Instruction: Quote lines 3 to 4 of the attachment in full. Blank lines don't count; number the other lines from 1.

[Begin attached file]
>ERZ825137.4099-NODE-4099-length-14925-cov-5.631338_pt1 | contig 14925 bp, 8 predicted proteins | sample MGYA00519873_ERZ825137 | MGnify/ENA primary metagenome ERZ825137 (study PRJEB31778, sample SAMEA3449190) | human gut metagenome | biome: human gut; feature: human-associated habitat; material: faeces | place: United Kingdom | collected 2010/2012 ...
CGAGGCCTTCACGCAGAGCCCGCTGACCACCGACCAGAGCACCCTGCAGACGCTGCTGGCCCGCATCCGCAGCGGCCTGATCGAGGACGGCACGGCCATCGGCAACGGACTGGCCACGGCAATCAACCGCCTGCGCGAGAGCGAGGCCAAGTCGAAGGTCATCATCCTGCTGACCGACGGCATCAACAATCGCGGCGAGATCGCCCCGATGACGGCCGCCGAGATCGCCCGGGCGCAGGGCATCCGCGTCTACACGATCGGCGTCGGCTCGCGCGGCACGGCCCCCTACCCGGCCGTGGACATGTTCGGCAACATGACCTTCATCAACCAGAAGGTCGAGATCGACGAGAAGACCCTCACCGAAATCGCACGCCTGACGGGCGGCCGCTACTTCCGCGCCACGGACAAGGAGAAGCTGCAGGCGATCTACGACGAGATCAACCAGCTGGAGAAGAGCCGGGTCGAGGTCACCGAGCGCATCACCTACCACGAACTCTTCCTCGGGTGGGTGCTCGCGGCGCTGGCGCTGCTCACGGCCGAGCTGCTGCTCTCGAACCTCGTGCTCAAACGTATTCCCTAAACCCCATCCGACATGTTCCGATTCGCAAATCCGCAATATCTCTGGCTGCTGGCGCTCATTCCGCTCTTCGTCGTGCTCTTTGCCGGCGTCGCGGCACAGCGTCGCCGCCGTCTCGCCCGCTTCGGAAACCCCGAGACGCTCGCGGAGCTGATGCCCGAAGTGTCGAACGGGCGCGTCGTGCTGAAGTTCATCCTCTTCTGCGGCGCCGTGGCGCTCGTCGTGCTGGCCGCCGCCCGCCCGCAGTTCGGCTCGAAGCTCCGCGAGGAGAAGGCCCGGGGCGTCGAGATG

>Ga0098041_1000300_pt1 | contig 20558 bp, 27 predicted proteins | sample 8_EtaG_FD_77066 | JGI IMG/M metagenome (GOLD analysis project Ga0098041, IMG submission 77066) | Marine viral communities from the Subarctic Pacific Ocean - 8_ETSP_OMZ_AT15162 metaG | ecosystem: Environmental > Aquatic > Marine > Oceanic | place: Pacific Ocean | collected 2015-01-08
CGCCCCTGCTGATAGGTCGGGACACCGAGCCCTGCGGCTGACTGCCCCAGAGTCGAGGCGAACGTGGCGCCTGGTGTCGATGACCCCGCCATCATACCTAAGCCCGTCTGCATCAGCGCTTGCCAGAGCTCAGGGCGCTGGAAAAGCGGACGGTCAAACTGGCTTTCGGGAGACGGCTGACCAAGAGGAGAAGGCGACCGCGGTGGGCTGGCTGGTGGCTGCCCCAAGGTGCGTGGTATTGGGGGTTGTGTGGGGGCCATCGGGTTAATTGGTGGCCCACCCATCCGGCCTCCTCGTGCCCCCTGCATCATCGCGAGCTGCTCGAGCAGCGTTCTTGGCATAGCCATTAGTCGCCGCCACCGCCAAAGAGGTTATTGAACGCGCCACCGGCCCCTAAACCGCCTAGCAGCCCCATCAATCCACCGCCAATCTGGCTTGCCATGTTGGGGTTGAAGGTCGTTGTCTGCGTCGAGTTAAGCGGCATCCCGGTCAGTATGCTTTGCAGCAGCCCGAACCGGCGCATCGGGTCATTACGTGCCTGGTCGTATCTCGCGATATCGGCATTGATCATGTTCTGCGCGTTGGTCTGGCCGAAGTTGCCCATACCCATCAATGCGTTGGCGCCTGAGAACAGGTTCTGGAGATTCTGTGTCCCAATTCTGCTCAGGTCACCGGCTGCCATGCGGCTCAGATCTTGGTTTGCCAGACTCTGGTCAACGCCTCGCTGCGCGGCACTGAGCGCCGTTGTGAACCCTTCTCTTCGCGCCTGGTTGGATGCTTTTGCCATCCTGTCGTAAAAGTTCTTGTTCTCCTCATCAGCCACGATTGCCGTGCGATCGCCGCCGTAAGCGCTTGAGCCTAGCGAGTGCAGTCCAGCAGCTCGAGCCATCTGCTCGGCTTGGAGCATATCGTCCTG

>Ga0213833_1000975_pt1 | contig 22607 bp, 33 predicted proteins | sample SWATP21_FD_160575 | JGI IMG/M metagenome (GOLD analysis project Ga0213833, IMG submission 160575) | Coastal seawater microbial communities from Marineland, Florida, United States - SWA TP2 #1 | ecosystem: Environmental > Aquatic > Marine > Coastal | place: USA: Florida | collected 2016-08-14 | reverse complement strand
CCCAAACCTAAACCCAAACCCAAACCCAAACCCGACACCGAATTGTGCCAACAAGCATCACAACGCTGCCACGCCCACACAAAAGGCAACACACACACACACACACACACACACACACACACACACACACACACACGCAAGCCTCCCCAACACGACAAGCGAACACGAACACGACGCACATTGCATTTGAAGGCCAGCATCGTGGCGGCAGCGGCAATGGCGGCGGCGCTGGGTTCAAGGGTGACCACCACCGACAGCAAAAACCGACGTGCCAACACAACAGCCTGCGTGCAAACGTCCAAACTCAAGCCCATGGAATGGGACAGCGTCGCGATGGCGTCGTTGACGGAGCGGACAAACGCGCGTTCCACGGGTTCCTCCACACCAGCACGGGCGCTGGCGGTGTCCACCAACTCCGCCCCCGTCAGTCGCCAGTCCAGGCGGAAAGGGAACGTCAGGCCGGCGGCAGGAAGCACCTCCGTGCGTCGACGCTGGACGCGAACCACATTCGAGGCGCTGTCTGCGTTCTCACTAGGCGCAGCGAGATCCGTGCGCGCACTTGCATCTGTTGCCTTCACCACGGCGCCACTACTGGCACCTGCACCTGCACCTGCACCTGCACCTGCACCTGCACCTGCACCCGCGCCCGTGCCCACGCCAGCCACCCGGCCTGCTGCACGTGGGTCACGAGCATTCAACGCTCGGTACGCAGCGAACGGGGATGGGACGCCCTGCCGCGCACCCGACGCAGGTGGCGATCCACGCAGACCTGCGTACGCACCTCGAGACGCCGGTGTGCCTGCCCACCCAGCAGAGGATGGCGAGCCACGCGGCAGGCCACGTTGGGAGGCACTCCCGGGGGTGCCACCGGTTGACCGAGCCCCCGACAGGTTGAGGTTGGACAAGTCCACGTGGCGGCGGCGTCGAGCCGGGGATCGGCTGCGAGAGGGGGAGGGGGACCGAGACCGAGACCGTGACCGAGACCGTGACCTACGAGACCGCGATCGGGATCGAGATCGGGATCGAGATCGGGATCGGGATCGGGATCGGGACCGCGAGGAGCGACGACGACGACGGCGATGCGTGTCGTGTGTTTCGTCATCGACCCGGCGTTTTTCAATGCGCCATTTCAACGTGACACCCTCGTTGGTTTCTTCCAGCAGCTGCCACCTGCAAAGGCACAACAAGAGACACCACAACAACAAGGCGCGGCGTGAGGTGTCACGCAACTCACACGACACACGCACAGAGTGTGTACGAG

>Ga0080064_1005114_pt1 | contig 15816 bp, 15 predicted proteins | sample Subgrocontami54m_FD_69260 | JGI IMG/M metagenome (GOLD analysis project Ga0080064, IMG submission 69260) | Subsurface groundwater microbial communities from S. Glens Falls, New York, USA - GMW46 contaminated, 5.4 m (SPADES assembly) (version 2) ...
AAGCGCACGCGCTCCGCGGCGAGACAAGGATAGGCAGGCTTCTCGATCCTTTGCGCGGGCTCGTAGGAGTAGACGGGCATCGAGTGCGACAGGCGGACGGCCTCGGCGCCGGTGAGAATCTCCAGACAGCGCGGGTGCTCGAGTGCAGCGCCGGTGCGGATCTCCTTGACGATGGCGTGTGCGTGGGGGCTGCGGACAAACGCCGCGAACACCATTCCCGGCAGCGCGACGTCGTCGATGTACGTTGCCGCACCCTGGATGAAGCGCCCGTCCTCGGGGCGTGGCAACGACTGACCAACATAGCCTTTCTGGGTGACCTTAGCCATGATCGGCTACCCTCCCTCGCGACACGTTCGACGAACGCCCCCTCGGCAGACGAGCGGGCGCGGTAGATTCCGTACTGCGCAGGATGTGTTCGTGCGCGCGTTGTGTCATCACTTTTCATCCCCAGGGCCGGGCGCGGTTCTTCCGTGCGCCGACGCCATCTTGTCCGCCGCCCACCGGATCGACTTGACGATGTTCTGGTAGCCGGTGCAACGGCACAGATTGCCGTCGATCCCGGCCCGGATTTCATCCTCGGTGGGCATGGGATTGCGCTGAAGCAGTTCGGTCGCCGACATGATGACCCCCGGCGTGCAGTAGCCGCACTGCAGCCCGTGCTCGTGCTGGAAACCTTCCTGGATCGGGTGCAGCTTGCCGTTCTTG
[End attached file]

>Ga0098041_1000300_pt1 | contig 20558 bp, 27 predicted proteins | sample 8_EtaG_FD_77066 | JGI IMG/M metagenome (GOLD analysis project Ga0098041, IMG submission 77066) | Marine viral communities from the Subarctic Pacific Ocean - 8_ETSP_OMZ_AT15162 metaG | ecosystem: Environmental > Aquatic > Marine > Oceanic | place: Pacific Ocean | collected 2015-01-08
CGCCCCTGCTGATAGGTCGGGACACCGAGCCCTGCGGCTGACTGCCCCAGAGTCGAGGCGAACGTGGCGCCTGGTGTCGATGACCCCGCCATCATACCTAAGCCCGTCTGCATCAGCGCTTGCCAGAGCTCAGGGCGCTGGAAAAGCGGACGGTCAAACTGGCTTTCGGGAGACGGCTGACCAAGAGGAGAAGGCGACCGCGGTGGGCTGGCTGGTGGCTGCCCCAAGGTGCGTGGTATTGGGGGTTGTGTGGGGGCCATCGGGTTAATTGGTGGCCCACCCATCCGGCCTCCTCGTGCCCCCTGCATCATCGCGAGCTGCTCGAGCAGCGTTCTTGGCATAGCCATTAGTCGCCGCCACCGCCAAAGAGGTTATTGAACGCGCCACCGGCCCCTAAACCGCCTAGCAGCCCCATCAATCCACCGCCAATCTGGCTTGCCATGTTGGGGTTGAAGGTCGTTGTCTGCGTCGAGTTAAGCGGCATCCCGGTCAGTATGCTTTGCAGCAGCCCGAACCGGCGCATCGGGTCATTACGTGCCTGGTCGTATCTCGCGATATCGGCATTGATCATGTTCTGCGCGTTGGTCTGGCCGAAGTTGCCCATACCCATCAATGCGTTGGCGCCTGAGAACAGGTTCTGGAGATTCTGTGTCCCAATTCTGCTCAGGTCACCGGCTGCCATGCGGCTCAGATCTTGGTTTGCCAGACTCTGGTCAACGCCTCGCTGCGCGGCACTGAGCGCCGTTGTGAACCCTTCTCTTCGCGCCTGGTTGGATGCTTTTGCCATCCTGTCGTAAAAGTTCTTGTTCTCCTCATCAGCCACGATTGCCGTGCGATCGCCGCCGTAAGCGCTTGAGCCTAGCGAGTGCAGTCCAGCAGCTCGAGCCATCTGCTCGGCTTGGAGCATATCGTCCTG